Quick tip on using Vyatta vbash

I’ve been doing a lot of work with Vyatta of late, and one of the great things about having a router based on Debian is that you can combine Cisco-/Juniper-style CLI with Linux goodies.  One of my favourite Linux utilities is watch, which just runs a command repeatedly and shows you its output.  So to watch a mail queue empty after you’ve fixed a downstream mail server, one might run:

watch "mailq | tail"

On Vyatta, this comes in handy if one wants to watch a route table or something similar.  However, by default, the CLI will not allow you to run “show” commands directly, because they’re implemented internally by vbash, the Vyatta version of the well-known Linux/Unix shell, bash.  So, for example, the following will not work:

watch "show ip ospf database"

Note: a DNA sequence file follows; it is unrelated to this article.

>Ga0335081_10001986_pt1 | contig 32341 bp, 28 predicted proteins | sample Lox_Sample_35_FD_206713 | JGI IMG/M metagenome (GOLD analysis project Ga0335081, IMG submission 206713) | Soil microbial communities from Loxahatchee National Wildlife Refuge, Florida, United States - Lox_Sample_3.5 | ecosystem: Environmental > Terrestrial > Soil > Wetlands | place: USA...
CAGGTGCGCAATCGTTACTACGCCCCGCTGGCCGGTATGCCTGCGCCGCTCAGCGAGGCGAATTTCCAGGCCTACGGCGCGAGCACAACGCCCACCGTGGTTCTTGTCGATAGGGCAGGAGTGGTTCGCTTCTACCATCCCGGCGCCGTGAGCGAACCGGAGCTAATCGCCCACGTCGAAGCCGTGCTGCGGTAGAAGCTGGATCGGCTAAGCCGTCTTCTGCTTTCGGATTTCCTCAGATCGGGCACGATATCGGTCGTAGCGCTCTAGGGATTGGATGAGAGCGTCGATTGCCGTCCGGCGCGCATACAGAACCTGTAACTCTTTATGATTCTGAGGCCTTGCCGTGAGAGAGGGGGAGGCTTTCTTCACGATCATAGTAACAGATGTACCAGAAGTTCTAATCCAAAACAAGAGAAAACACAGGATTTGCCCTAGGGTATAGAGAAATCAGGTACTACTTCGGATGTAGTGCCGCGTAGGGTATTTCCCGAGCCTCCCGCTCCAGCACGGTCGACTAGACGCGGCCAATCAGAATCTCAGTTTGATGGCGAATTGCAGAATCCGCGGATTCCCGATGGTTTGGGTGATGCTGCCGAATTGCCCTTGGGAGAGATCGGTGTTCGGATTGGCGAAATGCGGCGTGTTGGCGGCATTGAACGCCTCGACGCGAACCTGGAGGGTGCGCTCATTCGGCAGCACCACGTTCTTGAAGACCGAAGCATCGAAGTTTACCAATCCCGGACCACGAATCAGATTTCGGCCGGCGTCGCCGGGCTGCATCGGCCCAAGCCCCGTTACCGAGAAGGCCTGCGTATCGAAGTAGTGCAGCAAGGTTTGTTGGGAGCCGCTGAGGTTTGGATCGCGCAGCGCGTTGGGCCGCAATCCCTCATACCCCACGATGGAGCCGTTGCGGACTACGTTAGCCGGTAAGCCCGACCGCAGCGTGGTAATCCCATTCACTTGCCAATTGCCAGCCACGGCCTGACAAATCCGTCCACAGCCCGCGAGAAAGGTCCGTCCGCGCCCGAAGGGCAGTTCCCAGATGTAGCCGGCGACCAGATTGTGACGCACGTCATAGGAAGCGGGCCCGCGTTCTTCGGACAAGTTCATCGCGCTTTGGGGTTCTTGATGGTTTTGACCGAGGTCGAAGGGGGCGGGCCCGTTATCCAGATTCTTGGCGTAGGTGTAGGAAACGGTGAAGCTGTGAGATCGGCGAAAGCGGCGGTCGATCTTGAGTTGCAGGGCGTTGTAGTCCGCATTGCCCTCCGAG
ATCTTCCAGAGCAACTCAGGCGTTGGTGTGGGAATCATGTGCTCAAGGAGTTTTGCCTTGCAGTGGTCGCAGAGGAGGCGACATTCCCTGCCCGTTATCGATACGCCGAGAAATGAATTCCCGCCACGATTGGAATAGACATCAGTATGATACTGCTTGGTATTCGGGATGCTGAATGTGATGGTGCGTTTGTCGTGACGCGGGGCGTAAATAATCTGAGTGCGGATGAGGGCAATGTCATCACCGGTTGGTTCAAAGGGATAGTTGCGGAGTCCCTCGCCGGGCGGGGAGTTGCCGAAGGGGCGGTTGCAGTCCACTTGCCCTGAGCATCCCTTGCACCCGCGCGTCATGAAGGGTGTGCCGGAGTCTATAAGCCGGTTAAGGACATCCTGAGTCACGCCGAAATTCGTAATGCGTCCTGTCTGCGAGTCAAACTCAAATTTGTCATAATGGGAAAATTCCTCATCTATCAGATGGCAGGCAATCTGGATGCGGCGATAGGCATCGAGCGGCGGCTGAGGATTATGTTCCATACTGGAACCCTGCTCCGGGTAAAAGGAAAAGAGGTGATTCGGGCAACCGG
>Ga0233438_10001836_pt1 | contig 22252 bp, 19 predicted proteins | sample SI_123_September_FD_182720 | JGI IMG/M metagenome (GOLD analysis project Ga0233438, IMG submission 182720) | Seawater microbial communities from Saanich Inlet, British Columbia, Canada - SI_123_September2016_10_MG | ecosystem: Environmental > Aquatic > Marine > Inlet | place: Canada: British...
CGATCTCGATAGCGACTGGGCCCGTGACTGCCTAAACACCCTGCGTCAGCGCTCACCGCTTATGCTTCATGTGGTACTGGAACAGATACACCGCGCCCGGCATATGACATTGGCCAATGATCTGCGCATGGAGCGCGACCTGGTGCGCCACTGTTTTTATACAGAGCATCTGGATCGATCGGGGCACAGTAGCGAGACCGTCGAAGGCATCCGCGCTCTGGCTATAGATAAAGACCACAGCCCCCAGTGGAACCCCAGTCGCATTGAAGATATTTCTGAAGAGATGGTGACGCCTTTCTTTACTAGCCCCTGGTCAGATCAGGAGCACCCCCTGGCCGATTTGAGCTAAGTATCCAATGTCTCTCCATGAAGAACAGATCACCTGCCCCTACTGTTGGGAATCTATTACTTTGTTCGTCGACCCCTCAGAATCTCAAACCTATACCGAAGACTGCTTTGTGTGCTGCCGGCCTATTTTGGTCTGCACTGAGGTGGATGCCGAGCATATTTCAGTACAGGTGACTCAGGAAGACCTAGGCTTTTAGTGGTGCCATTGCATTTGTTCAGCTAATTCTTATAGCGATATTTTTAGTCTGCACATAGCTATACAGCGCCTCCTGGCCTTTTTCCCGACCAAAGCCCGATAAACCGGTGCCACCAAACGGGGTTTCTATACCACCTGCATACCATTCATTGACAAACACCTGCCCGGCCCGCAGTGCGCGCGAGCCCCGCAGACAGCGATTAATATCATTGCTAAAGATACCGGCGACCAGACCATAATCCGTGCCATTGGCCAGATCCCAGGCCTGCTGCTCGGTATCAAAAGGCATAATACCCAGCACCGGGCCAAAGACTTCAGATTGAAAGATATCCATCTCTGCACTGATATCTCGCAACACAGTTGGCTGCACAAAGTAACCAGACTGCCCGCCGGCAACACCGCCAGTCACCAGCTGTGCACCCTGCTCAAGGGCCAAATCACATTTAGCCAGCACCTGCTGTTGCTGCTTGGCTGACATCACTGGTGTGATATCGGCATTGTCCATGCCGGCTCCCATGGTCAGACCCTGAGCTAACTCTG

nor will

watch "vbash -c 'show ip ospf database'"

The trick is to use the -i flag to vbash, which tells it to assume that it’s an interactive shell, like so:

watch "vbash -ic 'show ip ospf database'"

I’m not sure why Vyatta felt it necessary to require this, since the only conceivable reason one would run vbash instead of bash is to get access to the Vyatta extensions, but this is an easy and painless workaround.  (I’ve also documented this at the Vyatta forum thread that talks about it, since Google still points there for a number of searches – hopefully they’ll update the links soon.)

Note also the double quotes are necessary to tell watch to run send the entire command to its own internal shell.  If you have lots of $ variables and the like, this will quickly turn into quote and backslash hell, so keep it simple, or put your commands in a script file.

Source: libertysys.com.au

2 Replies to “Quick tip on using Vyatta vbash”

  1. Good post. I recently purchased a Ubiquiti router and was wanting to remotely poll a ‘show’ command via ssh from a Mac, but due to the way they implement ‘show’ it was going to be a lot of trouble until I found your article. Now it’s just ‘ssh bunt user@ip “/bin/vbash -ic ‘show …'”

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